The Court of Appeal went further and said that even if the aircraft had been diverted towards the closest landing strip immediately, and had reached it, there was no evidence of site conditions to say that the flying instructor would have been able to land the aircraft safely without injury to the trainee pilot. Therefore even if there were a breach of the duty of care, the causation requirement that the breach caused harm was not established.

Is taking flying lessons in a single-engine light plane a dangerous recreational activity?

The civil liability law (section 5L Civil Liability Act 2002 (NSW)) provides:

A person (“the defendant”) is not liable in negligence for harm suffered by another person (“the plaintiff”) as a result of the materialisation of an obvious risk of a dangerous recreational activity engaged in by the plaintiff.

This exemption applies without a waiver of liability needing to be signed by the trainee pilot.

The Court of Appeal in Campbell v Hay needed to find that flying a single-engine light aircraft is a dangerous recreational activity which is defined in section 5K as:

a recreational activity that involves a significant risk of physical harm.

The Court reviewed statistical evidence on air accidents involving light aircraft and concluded that the likelihood of engine failure was higher in sports and recreational aviation than in general aviation. [see Ward JA at p 134]

As a result, the Court of Appeal said that as a matter of common sense:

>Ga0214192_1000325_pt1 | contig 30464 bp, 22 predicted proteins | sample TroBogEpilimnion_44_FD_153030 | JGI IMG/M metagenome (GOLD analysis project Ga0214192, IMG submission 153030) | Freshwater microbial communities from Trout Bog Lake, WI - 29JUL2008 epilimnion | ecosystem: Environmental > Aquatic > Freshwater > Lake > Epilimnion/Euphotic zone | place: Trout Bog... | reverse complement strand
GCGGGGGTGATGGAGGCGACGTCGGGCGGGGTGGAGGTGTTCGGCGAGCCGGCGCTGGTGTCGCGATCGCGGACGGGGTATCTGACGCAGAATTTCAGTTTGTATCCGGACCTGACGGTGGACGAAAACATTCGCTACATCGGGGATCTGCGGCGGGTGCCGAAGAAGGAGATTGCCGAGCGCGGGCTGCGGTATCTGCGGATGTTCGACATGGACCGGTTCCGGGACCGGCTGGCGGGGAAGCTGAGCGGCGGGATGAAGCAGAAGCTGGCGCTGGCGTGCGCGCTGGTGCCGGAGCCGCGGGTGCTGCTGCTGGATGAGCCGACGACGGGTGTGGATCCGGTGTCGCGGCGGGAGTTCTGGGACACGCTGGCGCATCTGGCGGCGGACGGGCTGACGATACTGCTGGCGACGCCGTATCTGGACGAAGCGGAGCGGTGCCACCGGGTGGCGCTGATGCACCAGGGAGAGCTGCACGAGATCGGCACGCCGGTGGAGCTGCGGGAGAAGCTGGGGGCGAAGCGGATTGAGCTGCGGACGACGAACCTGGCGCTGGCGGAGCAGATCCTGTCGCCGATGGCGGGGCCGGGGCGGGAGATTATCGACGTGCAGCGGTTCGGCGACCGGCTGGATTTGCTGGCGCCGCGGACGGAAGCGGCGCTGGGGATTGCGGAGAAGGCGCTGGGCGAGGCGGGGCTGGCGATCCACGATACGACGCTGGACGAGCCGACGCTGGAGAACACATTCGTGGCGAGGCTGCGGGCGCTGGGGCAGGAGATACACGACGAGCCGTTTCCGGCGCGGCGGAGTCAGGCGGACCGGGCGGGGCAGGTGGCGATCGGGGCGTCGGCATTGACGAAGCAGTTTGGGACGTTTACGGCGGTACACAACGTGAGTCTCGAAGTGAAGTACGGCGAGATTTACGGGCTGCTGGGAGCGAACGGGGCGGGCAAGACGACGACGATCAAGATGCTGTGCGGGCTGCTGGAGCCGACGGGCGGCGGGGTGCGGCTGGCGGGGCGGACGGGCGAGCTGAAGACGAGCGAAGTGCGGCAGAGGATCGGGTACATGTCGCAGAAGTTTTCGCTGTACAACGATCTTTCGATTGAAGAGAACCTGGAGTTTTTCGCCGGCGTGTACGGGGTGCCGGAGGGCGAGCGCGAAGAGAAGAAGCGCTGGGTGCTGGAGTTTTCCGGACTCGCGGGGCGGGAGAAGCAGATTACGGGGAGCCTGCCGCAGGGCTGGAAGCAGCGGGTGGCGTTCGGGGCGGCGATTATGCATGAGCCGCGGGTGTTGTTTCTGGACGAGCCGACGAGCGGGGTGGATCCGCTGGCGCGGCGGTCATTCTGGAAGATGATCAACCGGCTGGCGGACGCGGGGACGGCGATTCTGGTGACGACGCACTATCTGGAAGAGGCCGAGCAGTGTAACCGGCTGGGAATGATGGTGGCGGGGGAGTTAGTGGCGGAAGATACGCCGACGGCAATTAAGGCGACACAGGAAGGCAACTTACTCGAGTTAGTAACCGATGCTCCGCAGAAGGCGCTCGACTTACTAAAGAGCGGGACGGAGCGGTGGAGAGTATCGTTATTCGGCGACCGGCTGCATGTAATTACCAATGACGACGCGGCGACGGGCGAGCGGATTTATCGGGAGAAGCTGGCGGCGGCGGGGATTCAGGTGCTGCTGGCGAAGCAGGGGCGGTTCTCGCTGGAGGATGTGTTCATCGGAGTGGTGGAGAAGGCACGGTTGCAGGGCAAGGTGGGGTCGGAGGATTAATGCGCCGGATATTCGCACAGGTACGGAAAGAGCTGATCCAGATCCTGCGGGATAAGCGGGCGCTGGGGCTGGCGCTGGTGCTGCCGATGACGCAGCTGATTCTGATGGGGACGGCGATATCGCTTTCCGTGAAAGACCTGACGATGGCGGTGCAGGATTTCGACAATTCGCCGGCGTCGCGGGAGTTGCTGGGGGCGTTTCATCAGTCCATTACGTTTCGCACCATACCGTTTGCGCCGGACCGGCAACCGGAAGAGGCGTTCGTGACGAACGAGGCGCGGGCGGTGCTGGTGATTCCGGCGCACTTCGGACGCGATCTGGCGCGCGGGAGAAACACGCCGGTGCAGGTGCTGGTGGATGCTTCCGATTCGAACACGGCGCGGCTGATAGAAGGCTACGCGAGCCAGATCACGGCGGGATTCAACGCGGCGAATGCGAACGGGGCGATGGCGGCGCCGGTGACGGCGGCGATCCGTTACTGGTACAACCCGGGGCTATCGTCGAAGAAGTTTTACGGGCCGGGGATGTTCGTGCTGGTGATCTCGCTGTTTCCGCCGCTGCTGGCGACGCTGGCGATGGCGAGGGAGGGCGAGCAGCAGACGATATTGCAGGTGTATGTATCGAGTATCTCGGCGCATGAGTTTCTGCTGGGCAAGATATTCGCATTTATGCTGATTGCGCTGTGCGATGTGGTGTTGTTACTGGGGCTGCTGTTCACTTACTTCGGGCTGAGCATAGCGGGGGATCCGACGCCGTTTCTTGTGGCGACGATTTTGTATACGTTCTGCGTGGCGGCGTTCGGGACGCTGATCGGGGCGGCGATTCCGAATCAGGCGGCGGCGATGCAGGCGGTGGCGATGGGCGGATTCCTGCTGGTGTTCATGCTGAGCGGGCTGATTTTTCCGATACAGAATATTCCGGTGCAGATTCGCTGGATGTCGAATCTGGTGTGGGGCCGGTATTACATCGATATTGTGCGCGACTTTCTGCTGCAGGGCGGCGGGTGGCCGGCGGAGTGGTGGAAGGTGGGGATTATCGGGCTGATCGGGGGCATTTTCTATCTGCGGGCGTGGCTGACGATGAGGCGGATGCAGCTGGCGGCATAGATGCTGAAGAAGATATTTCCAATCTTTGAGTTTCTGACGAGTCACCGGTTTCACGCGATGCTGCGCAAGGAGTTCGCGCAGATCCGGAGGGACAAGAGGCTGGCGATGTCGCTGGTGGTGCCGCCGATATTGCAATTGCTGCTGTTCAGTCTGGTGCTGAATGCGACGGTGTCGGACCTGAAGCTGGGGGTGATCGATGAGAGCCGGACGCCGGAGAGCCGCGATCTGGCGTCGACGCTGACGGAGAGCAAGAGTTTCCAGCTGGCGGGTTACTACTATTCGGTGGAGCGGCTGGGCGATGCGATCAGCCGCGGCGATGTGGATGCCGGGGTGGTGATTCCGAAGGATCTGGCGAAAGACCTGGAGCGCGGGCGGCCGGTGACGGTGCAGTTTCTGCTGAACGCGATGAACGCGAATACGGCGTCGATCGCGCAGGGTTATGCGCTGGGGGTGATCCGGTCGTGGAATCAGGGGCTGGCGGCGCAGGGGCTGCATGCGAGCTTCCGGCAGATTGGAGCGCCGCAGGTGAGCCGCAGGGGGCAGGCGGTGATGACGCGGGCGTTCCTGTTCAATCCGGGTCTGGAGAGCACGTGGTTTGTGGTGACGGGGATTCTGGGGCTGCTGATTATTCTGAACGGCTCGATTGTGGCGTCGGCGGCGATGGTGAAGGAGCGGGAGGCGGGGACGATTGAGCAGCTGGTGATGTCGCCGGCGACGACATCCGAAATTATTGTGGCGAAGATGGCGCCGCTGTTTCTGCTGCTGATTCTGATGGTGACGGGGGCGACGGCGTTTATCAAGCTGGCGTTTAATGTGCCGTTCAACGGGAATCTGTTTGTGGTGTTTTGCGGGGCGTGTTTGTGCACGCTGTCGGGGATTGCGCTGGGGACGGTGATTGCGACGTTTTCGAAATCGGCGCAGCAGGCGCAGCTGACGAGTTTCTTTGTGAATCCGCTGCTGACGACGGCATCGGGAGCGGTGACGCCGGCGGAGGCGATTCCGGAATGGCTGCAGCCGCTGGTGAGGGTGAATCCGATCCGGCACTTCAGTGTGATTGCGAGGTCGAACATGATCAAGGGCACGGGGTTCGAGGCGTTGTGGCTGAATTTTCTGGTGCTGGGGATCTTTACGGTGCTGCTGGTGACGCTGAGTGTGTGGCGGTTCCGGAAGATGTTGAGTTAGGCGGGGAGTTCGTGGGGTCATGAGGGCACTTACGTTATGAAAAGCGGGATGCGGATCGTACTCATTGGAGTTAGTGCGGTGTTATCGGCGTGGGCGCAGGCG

if there is complete engine failure in a single-engine light aircraft, then there is a risk that a forced landing will result and a risk that such a landing will result in serious injury or death. That risk exists whether or not the pilot is an experienced pilot, since it cannot be assumed that all engine failures can be resolved without forced landings in which there is a risk of serious injury or death. [at p 138]

Was the risk obvious to a reasonable person in the position of a trainee pilot?

The Court of Appeal decided that it must have been obvious to the trainee pilot that if the aircraft were to experience engine problems, there was a risk that the flying instructor might not be able to land the aircraft safely no matter how experienced the flying instructor was.

The Court found that the risk was likely to materialise, even though it had a low probability of occurring (see section 5F(3)), based on statistical evidence that 1 in 500 light aircraft flights in 2007 ended in a serious accident. [at p 139]

Therefore in learning to fly a light aircraft, the trainee pilot is engaged in a dangerous recreational activity, and any physical harm suffered is at their own risk.

Conclusion – Is the recreational activity dangerous?

The Court of Appeal upheld the decision of the lower court to deny compensation for harm to the trainee pilot. Refer to You fly at your own risk for an analysis of the decision of the lower court.

The decision of Campbell v Hay applies to flight training in a single-engine light aircraft. It has wider implications to training in other aerial activities such as aircraft gliding, hang gliding, paragliding and sky diving, all of which appear to be dangerous recreational activities.

The logic of the decision might extend to a passenger on a joy flight in a light aircraft or helicopter or a hot air balloon, but this extension would need to be tested in the courts because joy flights may be regarded as non-dangerous recreational activities.

The decision of Campbell v Hay does not exclude liability if the pilot is acting in a foolhardy or irrational way. It does not apply to flying in VH-registered commercial aircraft, commercial scheduled or charter flights.

Note: Each State in Australia has equivalent legislation to the Civil Liability Act 2002 (NSW).